After a quick snack, it was a just a short stretch of the Ridgeway and a very fast road descent back into Wantage and the finish line. As I collected my finisher’s T-shirt I bumped into Sean again. Not only had he completed the 75km route faster than I’d done the 50, but he’d also had time for an ice cream!
So then, is it worth paying money (£37 for an on-the-day entry!) to ride in places where you can ride for free any time? I do these very rarely (in fact this is my first proper MTB event, although I have done three sportives on the road) so I don’t mind paying for an occasional ‘treat’ to myself, but it would get pretty expensive to do this regularly. I wasn’t sure about the mass start: I’m not fast, but there were far too many hold ups at the beginning, although it does feel good to ride as part of such a large group. The feed zones and mechanical support are good, I enjoyed riding in some new places without having to think about my route at all, and who doesn’t like attaching a number to the front of their bike like a ‘proper’ rider? So, an expensive day, but a very enjoyable one!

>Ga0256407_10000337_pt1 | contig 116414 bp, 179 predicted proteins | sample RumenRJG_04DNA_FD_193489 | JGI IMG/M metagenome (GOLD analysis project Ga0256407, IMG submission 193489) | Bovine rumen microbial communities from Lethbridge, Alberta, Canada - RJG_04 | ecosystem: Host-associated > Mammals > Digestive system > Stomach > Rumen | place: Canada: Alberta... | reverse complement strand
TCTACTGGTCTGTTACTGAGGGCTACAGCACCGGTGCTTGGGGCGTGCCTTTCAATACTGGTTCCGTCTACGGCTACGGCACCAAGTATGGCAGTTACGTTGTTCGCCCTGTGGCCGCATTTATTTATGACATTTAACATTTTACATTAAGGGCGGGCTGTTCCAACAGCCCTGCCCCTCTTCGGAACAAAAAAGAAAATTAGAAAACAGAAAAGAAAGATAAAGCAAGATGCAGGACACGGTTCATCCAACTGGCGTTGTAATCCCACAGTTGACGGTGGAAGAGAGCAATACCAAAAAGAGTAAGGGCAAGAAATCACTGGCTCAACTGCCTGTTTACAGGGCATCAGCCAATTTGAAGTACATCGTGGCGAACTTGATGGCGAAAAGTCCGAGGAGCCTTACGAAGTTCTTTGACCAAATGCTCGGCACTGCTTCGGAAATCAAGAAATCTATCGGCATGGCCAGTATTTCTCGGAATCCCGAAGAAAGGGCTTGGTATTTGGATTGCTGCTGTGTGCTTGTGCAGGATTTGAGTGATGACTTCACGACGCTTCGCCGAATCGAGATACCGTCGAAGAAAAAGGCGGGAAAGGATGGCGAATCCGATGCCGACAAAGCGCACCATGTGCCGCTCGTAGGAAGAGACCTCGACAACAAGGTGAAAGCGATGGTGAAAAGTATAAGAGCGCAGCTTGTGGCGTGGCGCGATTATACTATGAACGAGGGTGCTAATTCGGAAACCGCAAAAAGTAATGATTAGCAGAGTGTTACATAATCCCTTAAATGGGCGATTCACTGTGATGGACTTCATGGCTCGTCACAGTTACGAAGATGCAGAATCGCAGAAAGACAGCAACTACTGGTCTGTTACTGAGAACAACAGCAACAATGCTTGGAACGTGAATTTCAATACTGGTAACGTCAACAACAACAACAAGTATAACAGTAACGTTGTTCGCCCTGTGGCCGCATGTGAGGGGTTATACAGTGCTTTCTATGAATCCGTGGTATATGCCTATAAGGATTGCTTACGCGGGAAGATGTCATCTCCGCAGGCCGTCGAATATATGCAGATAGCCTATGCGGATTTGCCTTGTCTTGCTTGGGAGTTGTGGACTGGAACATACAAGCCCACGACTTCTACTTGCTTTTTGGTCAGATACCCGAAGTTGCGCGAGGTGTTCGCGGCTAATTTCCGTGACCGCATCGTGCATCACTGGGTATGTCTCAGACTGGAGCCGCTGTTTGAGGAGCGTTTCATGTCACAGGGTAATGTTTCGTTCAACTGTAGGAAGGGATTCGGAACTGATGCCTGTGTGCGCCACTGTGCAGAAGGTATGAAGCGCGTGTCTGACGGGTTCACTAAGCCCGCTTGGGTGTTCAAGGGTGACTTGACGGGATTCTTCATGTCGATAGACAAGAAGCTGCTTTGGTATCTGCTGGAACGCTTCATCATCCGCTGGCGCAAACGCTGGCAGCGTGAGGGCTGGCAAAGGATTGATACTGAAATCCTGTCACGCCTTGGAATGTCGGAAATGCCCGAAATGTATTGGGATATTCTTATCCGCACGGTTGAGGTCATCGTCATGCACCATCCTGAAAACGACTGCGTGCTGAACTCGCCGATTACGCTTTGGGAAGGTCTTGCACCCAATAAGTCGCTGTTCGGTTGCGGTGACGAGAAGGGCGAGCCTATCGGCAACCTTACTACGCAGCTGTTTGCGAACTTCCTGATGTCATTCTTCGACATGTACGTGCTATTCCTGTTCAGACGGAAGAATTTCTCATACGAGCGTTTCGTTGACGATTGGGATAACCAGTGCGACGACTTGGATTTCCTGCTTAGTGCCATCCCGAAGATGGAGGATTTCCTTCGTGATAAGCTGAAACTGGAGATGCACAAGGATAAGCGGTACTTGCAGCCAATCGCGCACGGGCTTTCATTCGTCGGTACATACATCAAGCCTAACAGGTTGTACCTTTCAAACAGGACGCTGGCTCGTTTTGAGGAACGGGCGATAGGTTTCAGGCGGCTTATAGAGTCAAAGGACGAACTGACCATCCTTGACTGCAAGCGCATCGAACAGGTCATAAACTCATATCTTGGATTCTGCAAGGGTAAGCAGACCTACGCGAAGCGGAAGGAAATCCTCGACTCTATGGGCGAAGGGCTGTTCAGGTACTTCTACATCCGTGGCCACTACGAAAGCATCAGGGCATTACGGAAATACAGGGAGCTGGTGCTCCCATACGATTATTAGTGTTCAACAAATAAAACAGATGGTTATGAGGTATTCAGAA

Tom Scott will be leading this non-novice, non-trail centre, non-technical slog. We will start with a lap of Croft Trail, then ride out to Coate, Foxhill, Wantage.
After a cafe break, we’ll ride back to Foxhill, continuing to Liddington, Ogbourne, Barbury, and stop at Avebury for a second break. Then it’s Hackpen, back to Barbury, and down Ladder Lane to return to Croft.